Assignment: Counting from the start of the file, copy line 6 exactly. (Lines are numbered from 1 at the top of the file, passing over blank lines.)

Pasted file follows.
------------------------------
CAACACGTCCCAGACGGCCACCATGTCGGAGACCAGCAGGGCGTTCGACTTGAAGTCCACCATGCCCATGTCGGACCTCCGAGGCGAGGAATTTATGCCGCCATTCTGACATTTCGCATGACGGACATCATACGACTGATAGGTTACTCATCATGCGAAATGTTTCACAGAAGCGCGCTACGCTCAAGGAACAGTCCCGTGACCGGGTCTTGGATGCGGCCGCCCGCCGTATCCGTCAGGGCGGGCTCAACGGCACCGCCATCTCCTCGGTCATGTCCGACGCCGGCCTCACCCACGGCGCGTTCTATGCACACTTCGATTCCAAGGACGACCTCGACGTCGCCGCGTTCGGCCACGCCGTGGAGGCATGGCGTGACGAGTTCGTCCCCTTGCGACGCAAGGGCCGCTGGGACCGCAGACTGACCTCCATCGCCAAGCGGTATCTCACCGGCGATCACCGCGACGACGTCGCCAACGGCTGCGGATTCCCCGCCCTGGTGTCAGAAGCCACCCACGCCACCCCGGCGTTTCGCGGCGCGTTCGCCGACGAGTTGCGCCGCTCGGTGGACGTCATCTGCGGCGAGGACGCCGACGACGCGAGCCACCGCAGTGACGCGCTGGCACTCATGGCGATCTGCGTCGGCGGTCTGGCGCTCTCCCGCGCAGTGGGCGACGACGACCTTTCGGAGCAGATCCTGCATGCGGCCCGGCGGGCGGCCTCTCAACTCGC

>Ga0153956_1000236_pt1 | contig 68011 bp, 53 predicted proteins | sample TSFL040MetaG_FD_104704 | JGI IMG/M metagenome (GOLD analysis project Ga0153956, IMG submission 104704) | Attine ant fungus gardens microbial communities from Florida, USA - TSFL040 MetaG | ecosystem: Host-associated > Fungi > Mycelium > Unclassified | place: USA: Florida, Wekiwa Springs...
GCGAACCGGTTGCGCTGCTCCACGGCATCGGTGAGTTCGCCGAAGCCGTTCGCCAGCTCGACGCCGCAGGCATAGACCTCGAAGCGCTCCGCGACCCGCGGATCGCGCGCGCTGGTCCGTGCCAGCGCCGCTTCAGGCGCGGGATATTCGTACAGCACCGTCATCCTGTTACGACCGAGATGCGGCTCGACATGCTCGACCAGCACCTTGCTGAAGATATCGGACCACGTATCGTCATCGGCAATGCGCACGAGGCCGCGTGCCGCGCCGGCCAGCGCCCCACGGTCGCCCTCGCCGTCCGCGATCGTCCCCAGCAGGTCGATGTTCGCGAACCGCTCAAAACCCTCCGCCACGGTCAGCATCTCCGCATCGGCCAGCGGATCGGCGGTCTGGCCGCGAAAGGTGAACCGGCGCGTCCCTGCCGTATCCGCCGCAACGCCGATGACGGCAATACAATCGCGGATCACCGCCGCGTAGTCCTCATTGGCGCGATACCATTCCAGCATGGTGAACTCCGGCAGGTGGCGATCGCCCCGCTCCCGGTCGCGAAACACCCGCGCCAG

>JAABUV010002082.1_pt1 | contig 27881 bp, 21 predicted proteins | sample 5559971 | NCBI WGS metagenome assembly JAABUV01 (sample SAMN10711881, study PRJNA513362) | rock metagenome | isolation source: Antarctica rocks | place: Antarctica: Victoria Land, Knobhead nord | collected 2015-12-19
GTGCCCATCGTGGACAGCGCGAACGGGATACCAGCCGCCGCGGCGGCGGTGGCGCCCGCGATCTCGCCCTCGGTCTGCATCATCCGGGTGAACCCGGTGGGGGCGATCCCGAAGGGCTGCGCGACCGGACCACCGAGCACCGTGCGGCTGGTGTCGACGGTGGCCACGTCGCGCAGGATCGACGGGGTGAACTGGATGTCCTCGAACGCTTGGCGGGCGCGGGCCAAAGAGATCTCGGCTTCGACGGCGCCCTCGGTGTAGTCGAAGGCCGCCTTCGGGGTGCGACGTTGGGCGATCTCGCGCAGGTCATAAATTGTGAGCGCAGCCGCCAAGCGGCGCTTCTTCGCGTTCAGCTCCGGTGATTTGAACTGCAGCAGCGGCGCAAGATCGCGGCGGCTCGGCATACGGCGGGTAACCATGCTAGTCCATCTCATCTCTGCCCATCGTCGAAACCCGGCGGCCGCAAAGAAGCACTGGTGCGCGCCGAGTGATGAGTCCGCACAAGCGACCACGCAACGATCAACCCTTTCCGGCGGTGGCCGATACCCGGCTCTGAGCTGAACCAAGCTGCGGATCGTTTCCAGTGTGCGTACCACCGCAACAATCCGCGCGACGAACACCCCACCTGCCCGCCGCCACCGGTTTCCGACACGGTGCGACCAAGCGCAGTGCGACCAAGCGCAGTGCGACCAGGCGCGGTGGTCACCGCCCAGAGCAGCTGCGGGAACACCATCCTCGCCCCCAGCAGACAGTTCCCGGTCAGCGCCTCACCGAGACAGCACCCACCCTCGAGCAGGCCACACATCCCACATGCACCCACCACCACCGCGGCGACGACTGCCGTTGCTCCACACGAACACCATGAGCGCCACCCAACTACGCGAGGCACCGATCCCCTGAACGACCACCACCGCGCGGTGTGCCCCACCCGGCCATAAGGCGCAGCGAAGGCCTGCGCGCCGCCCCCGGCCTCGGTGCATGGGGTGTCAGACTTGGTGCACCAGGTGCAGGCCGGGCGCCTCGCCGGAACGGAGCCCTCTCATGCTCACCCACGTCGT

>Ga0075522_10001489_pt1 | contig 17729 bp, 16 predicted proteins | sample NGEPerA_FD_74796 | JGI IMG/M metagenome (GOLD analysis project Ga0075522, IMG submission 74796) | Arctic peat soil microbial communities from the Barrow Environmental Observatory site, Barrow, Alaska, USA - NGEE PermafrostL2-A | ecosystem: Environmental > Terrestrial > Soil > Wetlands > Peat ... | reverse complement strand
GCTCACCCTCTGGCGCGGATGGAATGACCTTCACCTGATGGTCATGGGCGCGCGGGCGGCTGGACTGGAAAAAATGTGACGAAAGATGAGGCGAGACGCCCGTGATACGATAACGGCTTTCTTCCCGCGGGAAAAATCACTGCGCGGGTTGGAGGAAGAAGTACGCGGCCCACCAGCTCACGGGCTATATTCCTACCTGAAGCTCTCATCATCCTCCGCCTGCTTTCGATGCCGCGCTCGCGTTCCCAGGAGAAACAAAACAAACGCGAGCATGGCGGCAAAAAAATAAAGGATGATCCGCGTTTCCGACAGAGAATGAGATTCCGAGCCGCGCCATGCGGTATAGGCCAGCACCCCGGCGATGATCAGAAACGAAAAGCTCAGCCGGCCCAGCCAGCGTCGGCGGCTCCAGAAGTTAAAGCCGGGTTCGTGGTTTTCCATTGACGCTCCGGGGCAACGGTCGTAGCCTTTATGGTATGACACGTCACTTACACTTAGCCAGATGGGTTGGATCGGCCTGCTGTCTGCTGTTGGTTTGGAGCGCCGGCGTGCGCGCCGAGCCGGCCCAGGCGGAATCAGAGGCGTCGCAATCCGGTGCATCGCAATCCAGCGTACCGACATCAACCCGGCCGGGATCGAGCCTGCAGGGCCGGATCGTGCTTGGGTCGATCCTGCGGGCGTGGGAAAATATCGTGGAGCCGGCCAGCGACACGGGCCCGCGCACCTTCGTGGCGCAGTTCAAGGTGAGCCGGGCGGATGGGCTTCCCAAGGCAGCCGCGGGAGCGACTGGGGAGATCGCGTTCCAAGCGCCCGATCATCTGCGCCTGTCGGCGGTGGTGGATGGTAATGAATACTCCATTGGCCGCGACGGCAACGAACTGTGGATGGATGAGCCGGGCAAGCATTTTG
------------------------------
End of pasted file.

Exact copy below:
>Ga0075522_10001489_pt1 | contig 17729 bp, 16 predicted proteins | sample NGEPerA_FD_74796 | JGI IMG/M metagenome (GOLD analysis project Ga0075522, IMG submission 74796) | Arctic peat soil microbial communities from the Barrow Environmental Observatory site, Barrow, Alaska, USA - NGEE PermafrostL2-A | ecosystem: Environmental > Terrestrial > Soil > Wetlands > Peat ... | reverse complement strand